Overcoming Separation Anxiety

Most of us are glad the pandemic is easing and places are opening up. In fact, many people are going back to the office after more than a year at home. Although this may be exciting for you, your dog may not be so happy!

He/she may begin to suffer from separation anxiety, a nervousness that occurs in dogs when left alone. After having your undivided attention, they are confused by the change in their routine. Remember that dogs are creatures of habit. Suddenly they are wondering: “where did you go?”

I have seen dogs suffering from separation anxiety eat through drywall and tear through doors. In many cases there will be destruction or excessive barking and sudden toileting in inappropriate places. A dog with separation anxiety might try to escape from an area where he’s confined or left alone or separated from his owner.

Fortunately, I have a lot of experience in helping dogs overcome separation anxiety and learn that being away from you is okay. Together we will practice “alone time” for your dog, starting in short increments and increasing the time each day until your dog is comfortable with you being gone.

A few tips in the meantime:

  • Don’t make a big deal of your coming and going. Practice leaving and coming back in without a lot of fuss. If your dog jumps all over you when you get home, we will need to address this behavior.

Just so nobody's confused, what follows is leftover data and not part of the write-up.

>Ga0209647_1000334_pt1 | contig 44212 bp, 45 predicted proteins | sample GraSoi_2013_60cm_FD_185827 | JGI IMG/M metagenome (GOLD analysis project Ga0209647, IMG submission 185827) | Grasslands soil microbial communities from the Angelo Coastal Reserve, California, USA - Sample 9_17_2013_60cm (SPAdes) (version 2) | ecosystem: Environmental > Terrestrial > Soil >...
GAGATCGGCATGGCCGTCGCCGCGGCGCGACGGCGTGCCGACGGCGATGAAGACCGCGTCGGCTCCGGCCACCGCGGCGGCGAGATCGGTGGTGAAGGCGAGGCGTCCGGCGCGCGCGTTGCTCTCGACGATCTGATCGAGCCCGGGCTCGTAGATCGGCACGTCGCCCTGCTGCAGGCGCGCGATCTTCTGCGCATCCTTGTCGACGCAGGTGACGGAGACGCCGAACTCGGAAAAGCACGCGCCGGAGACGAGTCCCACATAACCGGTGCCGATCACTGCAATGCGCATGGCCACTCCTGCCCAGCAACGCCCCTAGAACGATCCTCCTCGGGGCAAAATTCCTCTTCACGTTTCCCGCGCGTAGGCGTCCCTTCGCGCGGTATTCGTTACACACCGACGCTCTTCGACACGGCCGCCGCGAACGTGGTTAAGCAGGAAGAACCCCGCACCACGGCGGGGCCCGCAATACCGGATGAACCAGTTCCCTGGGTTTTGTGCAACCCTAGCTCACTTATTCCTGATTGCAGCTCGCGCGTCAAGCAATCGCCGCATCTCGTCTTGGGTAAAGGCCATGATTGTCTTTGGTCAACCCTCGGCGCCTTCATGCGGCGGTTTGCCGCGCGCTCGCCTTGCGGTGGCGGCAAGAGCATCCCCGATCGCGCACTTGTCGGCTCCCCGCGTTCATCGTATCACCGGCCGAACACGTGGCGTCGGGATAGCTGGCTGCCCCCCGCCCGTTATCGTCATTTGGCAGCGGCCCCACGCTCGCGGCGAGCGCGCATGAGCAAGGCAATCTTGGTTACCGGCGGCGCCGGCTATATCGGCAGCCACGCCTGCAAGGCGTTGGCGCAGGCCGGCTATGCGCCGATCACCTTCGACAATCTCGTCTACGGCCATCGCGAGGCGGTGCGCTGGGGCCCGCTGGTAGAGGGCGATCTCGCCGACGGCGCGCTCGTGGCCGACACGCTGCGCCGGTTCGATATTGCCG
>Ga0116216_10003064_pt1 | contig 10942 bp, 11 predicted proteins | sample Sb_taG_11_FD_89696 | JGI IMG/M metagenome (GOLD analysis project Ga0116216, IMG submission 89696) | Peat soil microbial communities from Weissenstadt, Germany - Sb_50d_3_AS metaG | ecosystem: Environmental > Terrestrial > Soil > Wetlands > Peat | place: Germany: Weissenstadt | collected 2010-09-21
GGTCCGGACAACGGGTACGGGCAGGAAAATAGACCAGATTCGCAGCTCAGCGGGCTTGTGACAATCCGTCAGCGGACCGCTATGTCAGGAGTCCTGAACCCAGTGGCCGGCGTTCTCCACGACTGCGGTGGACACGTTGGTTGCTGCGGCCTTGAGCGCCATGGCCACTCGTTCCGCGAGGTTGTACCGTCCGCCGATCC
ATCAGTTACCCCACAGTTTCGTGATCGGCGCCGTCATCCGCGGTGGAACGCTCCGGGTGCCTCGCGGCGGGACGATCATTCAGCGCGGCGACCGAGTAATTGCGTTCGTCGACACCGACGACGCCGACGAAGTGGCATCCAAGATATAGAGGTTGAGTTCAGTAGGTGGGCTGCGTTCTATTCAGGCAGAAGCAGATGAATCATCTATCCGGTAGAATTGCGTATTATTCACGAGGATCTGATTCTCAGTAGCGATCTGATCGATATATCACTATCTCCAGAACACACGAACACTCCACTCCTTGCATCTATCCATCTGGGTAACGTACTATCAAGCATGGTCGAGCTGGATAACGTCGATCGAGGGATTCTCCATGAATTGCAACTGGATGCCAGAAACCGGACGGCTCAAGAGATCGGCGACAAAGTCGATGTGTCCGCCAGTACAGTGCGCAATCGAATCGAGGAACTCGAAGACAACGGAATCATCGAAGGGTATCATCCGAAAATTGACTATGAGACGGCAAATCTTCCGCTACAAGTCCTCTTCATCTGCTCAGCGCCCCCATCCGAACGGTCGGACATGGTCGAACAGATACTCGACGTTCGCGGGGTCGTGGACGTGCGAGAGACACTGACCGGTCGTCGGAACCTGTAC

• Don’t allow your dog to be attached to you at the hip and follow you throughout the house.
  • Scatter some treats around the house to satisfy the hunting or foraging instinct in your dog.
  • Leave interactive toys that will keep your dog busy and rotate them weekly to keep your dog’s attention.
  • Crate training may be the perfect option for your dog to feel secure and have a place to call his own. You may want to leave an article of your clothes that smells like you in your dog’s crate.
  • Make sure your pup is well exercised. A tired, happy pup will be less stressed when you leave.
  • Dogs pick up on your emotions. The more you stay relaxed and act like everything is normal, the more likely your dog will be to follow your lead.

Although dogs were the big winners during COVID, now it’s time to return to our normal schedules.